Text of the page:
I love hearing the stories of how couples met. I never get enough of those. I enjoy looking at wedding photographs and other captured moments of family togetherness like vacation photos. You can call me weird if you like. I don’t mind. I love engagement stories and those promposals that keep popping up on YouTube. Wondering what a promposal is? Click here.

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Okay, a promposal isn’t exactly a story of enduring love. And maybe some people go overboard yielding to the pressure of making a memorable promposal. But I love the sparkle in the eyes of the storytellers as they discuss how wonderful it was to be sought after and accepted.

A good story energizes me. The stories I most resonate with remind me that there are such things as love that endures, faith, hope, and redemption.

I’m not an ostrich by the way—trying to bury my head in the sand to hide from bad news. I’ve been through bad breakups. My family has weathered some awful storms. That’s why I gravitate toward stories of love that lasts. Because I already know what the alternative is like.

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Love bears all things, believes all things, hopes all things, endures all things. 1 Corinthians 13:7 ESV

Wedding cake from weddingphotographye.blogspot. Promposal image from alyceparis.com. Heart photo by L. Marie.

“The Echo of Embarrassment”

Like a stone tossed into water, public humiliation has a ripple effect. We can easily draw up a list of people who have endured public shame in recent times. Maybe we’ve even had a few judgmental thoughts about them. But do we ever think to listen to them?

Thanks to an excellent post by Nicki Chen, “Easter Thoughts on New Life and Monica Lewinsky,” I listened to a recent TED Talk by Monica Lewinsky—a woman publicly vilified in 1998. (Click on Nicki’s post title to head to her blog, Behind the Story.)

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Monica Lewinsky

I remember my thoughts back then, when we first learned about her. My sympathies were for a wife humiliated by her husband’s affair. I never gave a thought to how Ms. Lewinsky might have felt. Until now. Until her talk. You might lend her your ear, if you have a spare 22 minutes.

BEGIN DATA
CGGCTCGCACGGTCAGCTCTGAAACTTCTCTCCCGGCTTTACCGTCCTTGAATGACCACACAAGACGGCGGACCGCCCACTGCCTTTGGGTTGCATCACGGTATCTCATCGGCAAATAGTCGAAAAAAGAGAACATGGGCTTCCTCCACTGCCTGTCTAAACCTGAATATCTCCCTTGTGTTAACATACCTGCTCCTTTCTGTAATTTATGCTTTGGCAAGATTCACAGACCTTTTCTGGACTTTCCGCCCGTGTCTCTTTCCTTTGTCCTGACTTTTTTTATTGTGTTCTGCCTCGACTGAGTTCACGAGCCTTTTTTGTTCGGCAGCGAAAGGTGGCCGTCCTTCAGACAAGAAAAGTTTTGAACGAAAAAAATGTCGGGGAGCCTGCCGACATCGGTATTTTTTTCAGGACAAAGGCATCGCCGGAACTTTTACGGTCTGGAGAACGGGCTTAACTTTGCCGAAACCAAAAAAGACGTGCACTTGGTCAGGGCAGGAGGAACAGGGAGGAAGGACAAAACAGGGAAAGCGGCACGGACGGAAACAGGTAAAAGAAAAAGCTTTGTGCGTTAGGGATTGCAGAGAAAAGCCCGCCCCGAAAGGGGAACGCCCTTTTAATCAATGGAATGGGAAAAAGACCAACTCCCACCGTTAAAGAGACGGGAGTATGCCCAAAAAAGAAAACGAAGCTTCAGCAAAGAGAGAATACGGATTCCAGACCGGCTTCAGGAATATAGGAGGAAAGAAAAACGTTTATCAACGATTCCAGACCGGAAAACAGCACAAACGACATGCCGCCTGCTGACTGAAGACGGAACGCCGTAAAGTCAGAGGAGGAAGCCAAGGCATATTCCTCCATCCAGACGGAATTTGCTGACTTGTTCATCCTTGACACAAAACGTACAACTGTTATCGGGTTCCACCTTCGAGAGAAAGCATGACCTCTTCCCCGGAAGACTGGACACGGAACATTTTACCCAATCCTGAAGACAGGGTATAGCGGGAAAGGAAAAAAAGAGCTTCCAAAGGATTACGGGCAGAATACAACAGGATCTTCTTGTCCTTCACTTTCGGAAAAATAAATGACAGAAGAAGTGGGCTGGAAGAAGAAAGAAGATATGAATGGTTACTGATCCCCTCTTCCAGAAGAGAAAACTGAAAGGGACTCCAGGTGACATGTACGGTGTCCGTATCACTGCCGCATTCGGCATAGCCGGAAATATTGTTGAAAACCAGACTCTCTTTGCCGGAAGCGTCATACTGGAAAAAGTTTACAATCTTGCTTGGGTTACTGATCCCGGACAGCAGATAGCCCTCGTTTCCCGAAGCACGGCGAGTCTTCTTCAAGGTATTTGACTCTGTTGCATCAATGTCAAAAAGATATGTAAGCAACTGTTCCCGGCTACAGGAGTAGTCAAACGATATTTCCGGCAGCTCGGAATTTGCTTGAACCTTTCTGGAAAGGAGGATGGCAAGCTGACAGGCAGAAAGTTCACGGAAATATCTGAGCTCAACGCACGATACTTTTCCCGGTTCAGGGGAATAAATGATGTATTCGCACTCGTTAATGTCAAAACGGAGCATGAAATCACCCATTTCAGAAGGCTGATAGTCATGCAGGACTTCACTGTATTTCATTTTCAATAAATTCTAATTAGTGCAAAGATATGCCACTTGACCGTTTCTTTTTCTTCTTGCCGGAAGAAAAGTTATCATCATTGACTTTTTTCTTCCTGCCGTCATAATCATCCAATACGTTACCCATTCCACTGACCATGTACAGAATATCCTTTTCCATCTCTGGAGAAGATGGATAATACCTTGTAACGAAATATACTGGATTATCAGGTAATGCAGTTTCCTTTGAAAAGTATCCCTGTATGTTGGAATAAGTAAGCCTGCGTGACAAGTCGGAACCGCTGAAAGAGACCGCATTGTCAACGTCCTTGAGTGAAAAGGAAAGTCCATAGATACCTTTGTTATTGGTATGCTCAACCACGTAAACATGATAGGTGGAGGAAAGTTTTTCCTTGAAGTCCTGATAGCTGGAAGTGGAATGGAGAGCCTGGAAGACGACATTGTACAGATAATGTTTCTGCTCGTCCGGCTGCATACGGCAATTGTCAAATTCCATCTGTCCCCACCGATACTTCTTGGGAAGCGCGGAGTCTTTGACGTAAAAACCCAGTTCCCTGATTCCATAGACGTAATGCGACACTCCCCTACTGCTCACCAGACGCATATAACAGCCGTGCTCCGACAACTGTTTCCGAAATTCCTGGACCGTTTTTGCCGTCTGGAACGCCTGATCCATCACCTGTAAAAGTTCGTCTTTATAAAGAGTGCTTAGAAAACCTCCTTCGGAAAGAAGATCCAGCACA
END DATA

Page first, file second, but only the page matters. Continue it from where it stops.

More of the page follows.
Not surprisingly, Ms. Lewinsky talked about the pain she and others experienced after being bullied online. Some quotes that jumped out at me from her talk:

Online, we’ve got a compassion deficit, an empathy crisis. Researcher Brené Brown said, and I quote, “Shame can’t survive empathy.”. . . Just imagine walking a mile in someone else’s headline.

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Brené Brown

If you listened to the talk, you’ll recognize that the title of this post comes from it. As Ms. Lewinsky stated

The echo of embarrassment used to extend only as far as your family, village, school or community, but now it’s the online community too.

Isn’t that the truth? It’s sad how lives become fair game for others to rip apart. I cried when I heard the talk, mainly because I realize how judgmental I usually am when I think someone “deserves” to be ridiculed. Those who have experienced it know that online persecution is a descent into hell without a “get out of jail free” card.

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I can’t speak for you, but I’ve got a few words for myself, thanks to this talk. It takes only a few seconds to scar someone for life with one’s words. It also takes only a few seconds to sympathize with someone and possibly turn that person’s life around. Instead of joining the crowd throwing rocks, I can do something else: I can consider how I would feel to take such a public blow. I can also find a better use for my words—building someone up with them.

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There’s another famous story that mirrors Monica’s. If you’ve got another few moments, you might check out John 8:1-11 in the Bible.

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Monica Lewinsky photo from somewhere online. Monopoly “get out of jail free” card from texasxriders.com. Rocks from thedangergarden. Brené Brown from telegraph.co.uk. Public shaming sign from mashable.com.

The Stanton Effect: Write from Experience